How did you come to “Heirlooms” as a title?
“Heirlooms” was first the title of the story by that name, a story that is about all the things that get abandoned or sold or lost during war and immigration. It’s about the lack of tangible heirlooms, really. I’ve always been interested in old things: antiques and vintage clothing, old houses. I’ve often been envious of things my friends have inherited—pearls, furniture, candlesticks—not just because these are lovely things, but also because they act as memorials and markers, calling to mind those relatives who first used them. I’m also interested in what can’t be cast off—anxiety, fears, hopes and dreams. Some of these get inherited too, we now know.
How important was research in the writing of this book and how did you research what you needed to know or learn?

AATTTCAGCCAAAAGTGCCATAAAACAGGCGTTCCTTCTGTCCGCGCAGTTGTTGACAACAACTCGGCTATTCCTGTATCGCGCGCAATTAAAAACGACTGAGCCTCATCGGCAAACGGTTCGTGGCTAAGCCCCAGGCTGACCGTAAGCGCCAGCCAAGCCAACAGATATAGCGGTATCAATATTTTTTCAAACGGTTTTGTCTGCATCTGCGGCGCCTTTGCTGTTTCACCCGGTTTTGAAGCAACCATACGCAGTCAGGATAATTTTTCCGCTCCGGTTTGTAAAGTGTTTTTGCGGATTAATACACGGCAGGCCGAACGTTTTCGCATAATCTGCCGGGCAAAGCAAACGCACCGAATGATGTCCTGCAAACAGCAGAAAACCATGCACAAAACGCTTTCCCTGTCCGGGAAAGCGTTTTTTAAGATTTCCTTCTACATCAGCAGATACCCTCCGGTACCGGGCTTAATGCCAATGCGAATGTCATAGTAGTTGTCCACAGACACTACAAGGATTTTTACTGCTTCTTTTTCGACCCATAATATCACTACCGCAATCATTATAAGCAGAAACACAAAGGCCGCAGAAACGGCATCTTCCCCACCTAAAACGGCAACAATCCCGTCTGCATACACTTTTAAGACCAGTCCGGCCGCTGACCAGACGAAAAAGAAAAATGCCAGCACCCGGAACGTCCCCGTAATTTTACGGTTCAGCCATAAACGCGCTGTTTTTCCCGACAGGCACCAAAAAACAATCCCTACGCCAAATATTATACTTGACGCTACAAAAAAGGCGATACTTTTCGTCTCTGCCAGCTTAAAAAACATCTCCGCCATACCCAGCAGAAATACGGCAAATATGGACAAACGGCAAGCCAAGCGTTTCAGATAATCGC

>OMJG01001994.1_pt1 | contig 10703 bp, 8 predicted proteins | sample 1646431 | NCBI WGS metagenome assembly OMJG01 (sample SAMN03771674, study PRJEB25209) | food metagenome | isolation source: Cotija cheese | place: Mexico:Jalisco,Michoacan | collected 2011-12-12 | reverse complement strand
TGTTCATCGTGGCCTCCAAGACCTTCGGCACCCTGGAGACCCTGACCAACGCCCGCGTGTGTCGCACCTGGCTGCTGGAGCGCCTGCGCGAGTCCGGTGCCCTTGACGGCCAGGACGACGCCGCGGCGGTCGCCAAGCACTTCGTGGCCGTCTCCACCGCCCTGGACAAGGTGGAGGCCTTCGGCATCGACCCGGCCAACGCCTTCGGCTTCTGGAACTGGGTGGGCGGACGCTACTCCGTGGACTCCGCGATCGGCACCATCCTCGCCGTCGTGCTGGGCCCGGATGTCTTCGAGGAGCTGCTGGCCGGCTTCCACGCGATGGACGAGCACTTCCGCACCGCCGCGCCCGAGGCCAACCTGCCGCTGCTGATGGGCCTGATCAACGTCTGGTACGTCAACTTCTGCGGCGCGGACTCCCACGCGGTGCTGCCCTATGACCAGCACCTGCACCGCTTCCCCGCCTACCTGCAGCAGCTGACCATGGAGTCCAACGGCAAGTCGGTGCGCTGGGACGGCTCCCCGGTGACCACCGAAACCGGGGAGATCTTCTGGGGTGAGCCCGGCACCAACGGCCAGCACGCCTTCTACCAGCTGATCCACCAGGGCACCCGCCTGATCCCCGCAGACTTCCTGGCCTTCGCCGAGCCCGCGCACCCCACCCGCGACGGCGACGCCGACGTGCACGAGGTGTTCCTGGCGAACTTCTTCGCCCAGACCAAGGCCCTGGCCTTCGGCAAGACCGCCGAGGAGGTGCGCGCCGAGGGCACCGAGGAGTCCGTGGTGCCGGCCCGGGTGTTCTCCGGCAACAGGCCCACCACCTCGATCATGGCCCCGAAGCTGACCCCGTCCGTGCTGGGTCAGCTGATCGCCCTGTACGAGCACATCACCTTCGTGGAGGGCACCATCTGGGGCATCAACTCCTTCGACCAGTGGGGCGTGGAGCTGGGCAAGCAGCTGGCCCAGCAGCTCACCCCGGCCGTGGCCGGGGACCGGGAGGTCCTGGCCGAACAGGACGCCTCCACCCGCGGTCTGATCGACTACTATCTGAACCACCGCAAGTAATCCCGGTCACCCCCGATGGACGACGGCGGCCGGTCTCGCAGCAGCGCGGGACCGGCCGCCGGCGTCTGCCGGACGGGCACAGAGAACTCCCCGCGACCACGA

My grandmother was a painter, and the stories she told me were like her art—impressionistic, vivid, colorful. From her, I got a sense of how she felt during the war but I didn’t always get information about how things worked. For instance, she always told us that as soon as she heard that Jews were to register with the City Hall, she took my mother—a toddler at the time—and fled for the Unoccupied Zone. I needed to research to find out what sorts of papers were necessary for her to do this. I had to consult maps a lot, too. I’m fortunate that my mother, who was a child at the time of the war, has since studied France during the Occupation and could recommend books and supply information too. She’s also fluent in French and helped translate letters and papers.
I found journals from the war years to be especially helpful. Two in particular that were critical for this project were The Journal of Hélène Berr and Agnès Humbert’s Résistance: A Woman’s Journal of Struggle and Defiance in Occupied France, in which Humbert writes that she began her Resistance work after Paris fell to the Germans out of a need to speak with like-minded people. This was an explanation for risking one’s life, as she and others did, that I found utterly convincing. I’m not a big risk-taker, but I’d have a hard time not being able to speak my mind. Imagine if we couldn’t commiserate with friends about Trump, for instance.